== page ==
Fewer orders could signal first iPhone sales decline
March quarter iPhone sales almost certain to show first annual drop for Apple say analysts
A woman tries Apple’s iPhone 6 at a store in Beijing
Some of Apple’s main Asian suppliers expect revenues and orders to drop this quarter, indicating iPhone sales are almost certain to post their first annual decline since the flagship product was launched almost a decade ago.
The forecasts of lacklustre sales by companies including Taiwan Semiconductor Manufacturing, the world’s biggest contract chipmaker, and smartphone camera lens producer Largan Precision add to concerns about Apple’s outlook amid slowing global demand for smartphones.
Industry executives say the latest iPhone did not have enough new features from the previous model to tempt users, raising fears that Apple’s innovative streak - and the profits it has generated - may be running its course.
Apple, which reports December-quarter results on Tuesday, declined to comment on its sales outlook.
“Visibility is only a month at a time and demand is quite weak,” Largan Precision chief executive Adam Lin told an earnings briefing, referring to his company’s overall business.
Other suppliers said Apple now only gave them orders one month in advance, instead of the usual three months.
“We have to be very flexible in terms of capacity,” said an executive at one of those firms, declining to identify their company or be named due to a confidentiality agreement that prevents Apple suppliers from discussing its order book.
Apple has previously said that individual data from its supply chain was not an accurate reflection of its outlook.
But Taiwan Semiconductor Manufacturing, which makes some of the chips that go into iPhones, forecast this month that first-quarter revenues would likely fall by up to 11 per cent year-on-year, adding that demand for high-end smartphones would also be weak.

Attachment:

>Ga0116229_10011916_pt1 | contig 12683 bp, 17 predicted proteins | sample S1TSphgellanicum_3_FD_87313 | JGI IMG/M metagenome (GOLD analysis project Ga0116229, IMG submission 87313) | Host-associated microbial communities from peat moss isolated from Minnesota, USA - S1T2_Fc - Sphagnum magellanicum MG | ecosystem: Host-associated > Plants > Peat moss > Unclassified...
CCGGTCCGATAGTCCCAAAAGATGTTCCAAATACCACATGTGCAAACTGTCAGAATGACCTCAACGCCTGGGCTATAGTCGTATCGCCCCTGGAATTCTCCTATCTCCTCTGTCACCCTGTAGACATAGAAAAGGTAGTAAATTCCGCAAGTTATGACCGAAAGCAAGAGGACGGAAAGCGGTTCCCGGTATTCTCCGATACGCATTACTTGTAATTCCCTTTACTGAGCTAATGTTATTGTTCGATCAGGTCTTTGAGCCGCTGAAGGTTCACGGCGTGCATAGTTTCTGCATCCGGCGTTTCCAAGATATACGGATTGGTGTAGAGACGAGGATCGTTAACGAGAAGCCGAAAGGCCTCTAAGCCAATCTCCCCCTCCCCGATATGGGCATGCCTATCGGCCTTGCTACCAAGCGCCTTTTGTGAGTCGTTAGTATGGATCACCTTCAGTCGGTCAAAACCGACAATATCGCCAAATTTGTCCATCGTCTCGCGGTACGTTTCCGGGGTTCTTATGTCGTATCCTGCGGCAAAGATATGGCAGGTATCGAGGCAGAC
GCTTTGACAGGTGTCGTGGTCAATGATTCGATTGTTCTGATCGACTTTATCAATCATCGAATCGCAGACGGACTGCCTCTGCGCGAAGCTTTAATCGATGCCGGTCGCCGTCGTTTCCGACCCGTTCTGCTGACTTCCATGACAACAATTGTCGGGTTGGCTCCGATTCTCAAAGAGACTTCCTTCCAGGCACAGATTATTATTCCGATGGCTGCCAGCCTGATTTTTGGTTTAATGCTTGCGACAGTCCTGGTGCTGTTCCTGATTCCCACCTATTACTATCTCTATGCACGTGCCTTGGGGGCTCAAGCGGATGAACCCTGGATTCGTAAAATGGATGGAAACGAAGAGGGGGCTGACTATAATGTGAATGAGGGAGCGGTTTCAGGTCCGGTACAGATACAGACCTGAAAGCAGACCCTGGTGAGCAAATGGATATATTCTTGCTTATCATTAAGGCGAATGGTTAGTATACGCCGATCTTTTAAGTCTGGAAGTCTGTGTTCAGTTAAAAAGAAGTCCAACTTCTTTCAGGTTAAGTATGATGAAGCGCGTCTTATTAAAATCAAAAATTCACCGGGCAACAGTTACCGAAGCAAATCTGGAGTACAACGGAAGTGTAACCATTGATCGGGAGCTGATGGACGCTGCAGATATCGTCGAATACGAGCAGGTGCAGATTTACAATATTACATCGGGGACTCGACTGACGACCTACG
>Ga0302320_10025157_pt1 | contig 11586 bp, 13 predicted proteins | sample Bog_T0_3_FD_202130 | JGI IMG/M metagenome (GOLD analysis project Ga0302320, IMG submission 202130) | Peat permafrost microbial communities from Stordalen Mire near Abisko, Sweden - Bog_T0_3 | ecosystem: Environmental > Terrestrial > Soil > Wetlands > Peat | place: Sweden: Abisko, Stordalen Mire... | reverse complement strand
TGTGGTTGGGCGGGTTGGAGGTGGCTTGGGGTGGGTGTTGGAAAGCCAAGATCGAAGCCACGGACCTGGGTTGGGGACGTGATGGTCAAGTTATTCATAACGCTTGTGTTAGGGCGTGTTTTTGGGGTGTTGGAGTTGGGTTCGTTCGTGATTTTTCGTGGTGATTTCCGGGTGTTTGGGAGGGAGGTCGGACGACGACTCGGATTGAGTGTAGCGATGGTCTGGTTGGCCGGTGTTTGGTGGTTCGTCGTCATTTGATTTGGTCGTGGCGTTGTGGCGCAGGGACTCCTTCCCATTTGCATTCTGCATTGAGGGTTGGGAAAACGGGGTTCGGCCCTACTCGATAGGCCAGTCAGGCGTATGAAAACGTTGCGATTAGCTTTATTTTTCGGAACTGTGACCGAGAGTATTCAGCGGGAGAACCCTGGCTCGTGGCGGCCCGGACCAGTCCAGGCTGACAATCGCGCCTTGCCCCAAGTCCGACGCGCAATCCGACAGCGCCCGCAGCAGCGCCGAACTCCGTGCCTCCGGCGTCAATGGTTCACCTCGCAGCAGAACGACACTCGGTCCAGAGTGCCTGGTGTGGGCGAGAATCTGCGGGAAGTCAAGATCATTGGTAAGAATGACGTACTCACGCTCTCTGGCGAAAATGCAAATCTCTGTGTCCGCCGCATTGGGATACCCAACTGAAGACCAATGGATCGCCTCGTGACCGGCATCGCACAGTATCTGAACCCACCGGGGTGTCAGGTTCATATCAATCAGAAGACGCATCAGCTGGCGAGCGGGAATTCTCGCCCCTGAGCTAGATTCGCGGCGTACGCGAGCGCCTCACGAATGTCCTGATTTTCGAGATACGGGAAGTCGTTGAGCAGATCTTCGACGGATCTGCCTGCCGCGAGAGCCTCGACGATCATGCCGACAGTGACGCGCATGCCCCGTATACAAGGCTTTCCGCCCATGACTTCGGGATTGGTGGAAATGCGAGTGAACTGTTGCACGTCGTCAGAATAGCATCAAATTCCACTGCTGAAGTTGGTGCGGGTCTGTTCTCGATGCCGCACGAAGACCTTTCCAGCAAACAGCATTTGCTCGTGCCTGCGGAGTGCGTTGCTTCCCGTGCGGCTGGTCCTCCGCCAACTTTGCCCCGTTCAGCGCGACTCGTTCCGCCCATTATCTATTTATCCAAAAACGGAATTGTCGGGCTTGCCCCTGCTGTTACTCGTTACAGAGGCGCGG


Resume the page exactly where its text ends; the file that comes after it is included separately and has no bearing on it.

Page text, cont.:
An 11 per cent quarterly decline would be the steepest revenue drop for Taiwan Semiconductor Manufacturing in almost 7 years, Thomson Reuters data shows.
Earlier this month, people familiar with the matter told Reuters that Taiwan-based Foxconn, which assembles most iPhones, had taken a rare decision to cut working hours over a major holiday during which workers usually rack up overtime.
Foxconn, the trade name for Hon Hai Precision, saw its December revenues slump by a fifth and 2015 sales miss expectations.
A more detailed picture about Apple’s outlook could emerge next week if key suppliers including LG Display , SK Hynix and Samsung Electronics provide first-quarter forecasts when they report December-quarter earnings.
First-quarter revenues at both LG Display and Hynix are expected to fall around 10 per cent, according to Thomson Reuters I/B/E/S data.
Analysts say iPhone sales could pick up during the second half of the year, when the company usually launches new products, but with competitors such as Samsung Electronics and Huawei Technologies sharpening their edge, some suppliers are not so sure.
“The pace of innovation has slowed. Apple is going toward the same direction as other brand names,” said another Taiwanese Apple supplier.